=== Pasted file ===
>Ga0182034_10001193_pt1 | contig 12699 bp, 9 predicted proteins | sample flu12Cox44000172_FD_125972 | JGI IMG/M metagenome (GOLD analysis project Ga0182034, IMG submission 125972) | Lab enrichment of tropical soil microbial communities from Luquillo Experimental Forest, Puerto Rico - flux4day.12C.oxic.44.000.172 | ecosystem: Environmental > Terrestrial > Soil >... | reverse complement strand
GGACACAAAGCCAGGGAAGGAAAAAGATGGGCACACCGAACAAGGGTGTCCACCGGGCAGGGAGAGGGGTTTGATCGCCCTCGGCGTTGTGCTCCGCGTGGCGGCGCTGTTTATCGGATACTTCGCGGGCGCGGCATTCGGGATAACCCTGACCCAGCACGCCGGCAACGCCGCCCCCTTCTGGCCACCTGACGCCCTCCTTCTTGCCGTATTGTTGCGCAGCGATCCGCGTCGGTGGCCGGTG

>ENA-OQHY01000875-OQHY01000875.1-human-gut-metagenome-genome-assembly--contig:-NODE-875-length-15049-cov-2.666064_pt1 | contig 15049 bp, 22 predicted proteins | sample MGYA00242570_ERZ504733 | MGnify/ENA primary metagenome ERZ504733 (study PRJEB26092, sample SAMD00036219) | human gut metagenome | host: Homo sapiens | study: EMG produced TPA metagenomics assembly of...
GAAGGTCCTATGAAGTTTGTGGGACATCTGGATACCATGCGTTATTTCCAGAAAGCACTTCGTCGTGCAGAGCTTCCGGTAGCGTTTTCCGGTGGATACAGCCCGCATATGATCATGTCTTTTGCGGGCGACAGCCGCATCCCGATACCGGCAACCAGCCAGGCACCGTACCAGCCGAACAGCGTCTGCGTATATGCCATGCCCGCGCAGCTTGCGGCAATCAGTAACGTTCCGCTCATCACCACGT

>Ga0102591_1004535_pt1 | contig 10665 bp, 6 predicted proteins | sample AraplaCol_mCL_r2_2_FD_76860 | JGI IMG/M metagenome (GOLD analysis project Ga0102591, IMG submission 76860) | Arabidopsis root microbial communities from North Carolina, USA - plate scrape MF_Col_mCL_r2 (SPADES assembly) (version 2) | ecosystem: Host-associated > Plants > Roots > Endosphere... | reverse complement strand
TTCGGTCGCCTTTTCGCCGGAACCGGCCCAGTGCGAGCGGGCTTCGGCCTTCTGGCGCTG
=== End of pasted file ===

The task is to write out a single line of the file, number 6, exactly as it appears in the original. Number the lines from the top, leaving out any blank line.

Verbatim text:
TTCGGTCGCCTTTTCGCCGGAACCGGCCCAGTGCGAGCGGGCTTCGGCCTTCTGGCGCTG